The Corin Tucker Band has all the elements of a great album on “Kill My Blues,” but the pieces aren’t always put together well, which leaves a frustrating aftertaste of unfulfilled potential.
Singer-guitarist Tucker was a founding member of ‘90s riot grrrl band Sleater-Kinney, and those grunge-adjacent, near-punk roots kick around in the instrumentation of “Kill My Blues,” as in the “Smells Like Teen Spirit” riff on the track “Constance.”
However, nothing is more vital to “Kill My Blues” than Tucker’s voice. She can go to Patti-Smith-like levels of intensity, her nervous energy sometimes parallel to everyone from predecessors like Christina Amphlett (in her early Divinyls days) to contemporaries such as Kathleen Hanna (Bikini Kill, Le Tigre) to successors like Karen O (Yeah Yeah Yeahs). Tucker’s voice may tremble from the force of emotion, but it never breaks.
“Kill My Blues” clicks repeatedly, demanding respect in the careening disillusionment of “Groundhog Day,” the accessible mania of “I Don’t Wanna Go” and the raw urgency of “Neskowin,” about a teenager who “came along to play” on a family vacation at the beach.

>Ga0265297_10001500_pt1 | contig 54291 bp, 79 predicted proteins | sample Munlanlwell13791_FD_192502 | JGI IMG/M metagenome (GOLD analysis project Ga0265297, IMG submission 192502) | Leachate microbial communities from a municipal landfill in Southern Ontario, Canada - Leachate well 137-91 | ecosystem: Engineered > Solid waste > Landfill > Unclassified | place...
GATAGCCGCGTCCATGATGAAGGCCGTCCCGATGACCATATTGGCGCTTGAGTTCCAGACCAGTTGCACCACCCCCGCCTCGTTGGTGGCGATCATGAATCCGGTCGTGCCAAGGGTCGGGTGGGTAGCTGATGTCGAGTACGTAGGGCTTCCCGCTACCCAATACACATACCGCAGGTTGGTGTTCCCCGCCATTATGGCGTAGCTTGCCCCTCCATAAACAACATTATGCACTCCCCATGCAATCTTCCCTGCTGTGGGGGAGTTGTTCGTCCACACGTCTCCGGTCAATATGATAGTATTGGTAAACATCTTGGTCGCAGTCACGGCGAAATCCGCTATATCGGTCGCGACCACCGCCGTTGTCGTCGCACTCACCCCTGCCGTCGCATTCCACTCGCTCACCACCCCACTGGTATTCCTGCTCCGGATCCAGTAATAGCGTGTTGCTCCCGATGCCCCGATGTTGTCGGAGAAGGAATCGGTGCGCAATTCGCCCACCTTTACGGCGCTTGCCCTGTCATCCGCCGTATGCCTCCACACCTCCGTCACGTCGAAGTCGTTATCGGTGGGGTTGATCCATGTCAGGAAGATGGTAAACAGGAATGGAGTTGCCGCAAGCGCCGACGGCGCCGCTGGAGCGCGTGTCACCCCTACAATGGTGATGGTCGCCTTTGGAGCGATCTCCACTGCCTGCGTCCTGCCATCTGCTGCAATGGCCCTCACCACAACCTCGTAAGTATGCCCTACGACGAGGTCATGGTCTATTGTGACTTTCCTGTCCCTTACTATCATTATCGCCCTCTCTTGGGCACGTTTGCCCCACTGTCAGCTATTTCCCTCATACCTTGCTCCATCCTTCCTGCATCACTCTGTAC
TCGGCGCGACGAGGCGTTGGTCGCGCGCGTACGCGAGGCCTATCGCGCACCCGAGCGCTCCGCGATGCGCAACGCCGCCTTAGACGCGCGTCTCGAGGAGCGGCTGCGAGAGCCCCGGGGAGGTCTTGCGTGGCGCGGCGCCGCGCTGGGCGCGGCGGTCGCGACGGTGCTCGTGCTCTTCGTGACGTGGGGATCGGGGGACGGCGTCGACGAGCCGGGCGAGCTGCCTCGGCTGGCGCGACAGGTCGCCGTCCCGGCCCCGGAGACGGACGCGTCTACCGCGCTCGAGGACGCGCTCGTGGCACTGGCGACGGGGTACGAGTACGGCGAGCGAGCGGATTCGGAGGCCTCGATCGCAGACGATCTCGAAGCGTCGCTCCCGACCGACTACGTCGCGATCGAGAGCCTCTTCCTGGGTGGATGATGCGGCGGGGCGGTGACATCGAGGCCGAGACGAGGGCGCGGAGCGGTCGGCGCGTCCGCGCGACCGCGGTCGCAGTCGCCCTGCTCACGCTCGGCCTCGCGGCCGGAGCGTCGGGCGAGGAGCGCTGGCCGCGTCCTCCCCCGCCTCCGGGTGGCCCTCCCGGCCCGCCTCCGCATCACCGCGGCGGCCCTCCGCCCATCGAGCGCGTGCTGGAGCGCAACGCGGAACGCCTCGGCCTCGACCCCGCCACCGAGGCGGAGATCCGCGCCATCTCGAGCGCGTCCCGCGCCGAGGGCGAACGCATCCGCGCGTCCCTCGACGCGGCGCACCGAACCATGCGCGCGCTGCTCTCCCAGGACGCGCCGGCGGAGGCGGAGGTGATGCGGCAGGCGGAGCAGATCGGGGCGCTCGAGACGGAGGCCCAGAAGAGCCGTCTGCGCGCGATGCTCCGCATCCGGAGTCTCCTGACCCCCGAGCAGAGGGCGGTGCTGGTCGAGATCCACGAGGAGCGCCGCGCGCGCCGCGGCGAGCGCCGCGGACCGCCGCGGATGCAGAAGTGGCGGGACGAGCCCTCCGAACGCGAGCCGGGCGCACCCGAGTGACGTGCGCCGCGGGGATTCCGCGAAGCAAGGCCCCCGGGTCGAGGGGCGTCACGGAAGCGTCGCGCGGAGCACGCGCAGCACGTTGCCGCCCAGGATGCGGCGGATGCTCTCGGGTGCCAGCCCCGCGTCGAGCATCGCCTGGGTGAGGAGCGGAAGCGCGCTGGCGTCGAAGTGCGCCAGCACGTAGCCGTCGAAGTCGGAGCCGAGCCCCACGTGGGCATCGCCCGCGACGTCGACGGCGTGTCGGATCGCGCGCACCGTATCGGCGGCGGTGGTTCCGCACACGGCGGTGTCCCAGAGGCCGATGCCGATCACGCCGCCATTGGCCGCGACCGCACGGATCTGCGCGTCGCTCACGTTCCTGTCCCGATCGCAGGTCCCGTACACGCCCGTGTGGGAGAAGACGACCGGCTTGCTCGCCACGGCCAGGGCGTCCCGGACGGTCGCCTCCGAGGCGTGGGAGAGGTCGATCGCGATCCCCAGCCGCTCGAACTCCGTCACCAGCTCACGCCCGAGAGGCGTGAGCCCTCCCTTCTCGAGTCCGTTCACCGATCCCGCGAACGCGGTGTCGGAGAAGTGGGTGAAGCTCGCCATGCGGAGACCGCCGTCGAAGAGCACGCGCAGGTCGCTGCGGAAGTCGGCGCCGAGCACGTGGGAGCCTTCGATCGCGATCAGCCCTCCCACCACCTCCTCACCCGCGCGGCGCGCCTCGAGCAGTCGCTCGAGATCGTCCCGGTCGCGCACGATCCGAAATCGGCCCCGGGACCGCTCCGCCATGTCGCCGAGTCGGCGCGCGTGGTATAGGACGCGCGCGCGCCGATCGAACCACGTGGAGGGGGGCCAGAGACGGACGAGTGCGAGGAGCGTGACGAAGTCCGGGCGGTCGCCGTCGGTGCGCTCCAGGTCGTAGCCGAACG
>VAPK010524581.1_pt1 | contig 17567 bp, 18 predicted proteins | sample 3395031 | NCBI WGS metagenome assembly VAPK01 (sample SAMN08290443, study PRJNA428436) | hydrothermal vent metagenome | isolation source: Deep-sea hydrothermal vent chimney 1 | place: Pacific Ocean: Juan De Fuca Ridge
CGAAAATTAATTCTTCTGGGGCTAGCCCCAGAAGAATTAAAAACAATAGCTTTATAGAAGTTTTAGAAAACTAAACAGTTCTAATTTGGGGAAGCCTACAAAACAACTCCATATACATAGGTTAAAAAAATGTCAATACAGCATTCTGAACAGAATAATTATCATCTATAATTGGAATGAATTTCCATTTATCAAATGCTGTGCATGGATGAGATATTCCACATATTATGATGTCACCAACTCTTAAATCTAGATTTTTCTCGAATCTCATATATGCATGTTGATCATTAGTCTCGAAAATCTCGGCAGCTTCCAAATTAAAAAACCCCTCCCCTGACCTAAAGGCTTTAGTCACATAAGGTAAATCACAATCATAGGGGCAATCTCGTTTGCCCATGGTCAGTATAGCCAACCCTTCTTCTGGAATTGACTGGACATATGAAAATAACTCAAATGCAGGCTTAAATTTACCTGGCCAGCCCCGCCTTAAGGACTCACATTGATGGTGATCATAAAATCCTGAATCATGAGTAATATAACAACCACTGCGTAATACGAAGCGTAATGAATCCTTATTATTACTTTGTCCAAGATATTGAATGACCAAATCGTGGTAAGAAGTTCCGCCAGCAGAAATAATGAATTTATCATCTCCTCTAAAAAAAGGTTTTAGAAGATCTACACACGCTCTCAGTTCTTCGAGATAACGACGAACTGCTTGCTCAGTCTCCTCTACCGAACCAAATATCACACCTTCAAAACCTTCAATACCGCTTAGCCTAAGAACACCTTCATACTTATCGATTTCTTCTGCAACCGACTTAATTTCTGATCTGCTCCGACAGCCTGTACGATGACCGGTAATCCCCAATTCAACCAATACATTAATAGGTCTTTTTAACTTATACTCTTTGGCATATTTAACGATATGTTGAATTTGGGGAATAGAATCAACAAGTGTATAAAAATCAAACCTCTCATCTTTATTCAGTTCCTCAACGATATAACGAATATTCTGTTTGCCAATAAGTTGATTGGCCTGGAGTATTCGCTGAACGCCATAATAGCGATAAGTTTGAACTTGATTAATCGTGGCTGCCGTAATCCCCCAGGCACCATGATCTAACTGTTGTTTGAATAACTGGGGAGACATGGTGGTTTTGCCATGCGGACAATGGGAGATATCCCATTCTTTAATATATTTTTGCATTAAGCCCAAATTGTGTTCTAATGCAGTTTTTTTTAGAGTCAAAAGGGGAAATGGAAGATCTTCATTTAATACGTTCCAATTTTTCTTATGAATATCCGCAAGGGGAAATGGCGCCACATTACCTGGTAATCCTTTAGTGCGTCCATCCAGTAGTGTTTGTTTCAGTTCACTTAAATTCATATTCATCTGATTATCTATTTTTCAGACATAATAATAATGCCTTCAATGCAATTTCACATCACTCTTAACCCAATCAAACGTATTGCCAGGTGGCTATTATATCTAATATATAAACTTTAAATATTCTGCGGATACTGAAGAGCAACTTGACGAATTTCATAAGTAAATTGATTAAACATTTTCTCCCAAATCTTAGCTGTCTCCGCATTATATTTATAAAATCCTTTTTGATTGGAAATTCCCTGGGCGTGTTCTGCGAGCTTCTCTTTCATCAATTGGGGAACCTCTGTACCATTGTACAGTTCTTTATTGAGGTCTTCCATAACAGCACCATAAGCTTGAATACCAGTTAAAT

The sound is decidedly (and refreshingly) unpolished, yet also not affectedly tattered. And the capable band handles the offbeat twists, changing up tempos and rambling along with the mercurial singer, matching her melodic wails with nonformulaic buzz and punch.
Trouble is, there’s too much attention to the band when “Kill My Blues” should be more focused on Tucker. Gratuitous binges of psychedelic or jammy stretches crop up and dilute the impact of vibrant vibes. Plus there are ballads (or relative ballads) that are little more than fragmented jumbles, with or without Tucker at the microphone.
So despite the recurrently robust power of “Kill My Blues,” there’s a nagging bug in the production that doesn’t feel quite right. It’s obvious the band can do better.
Rating: 3 stars (out of five)
© 2012, Knoxville News Sentinel Co.
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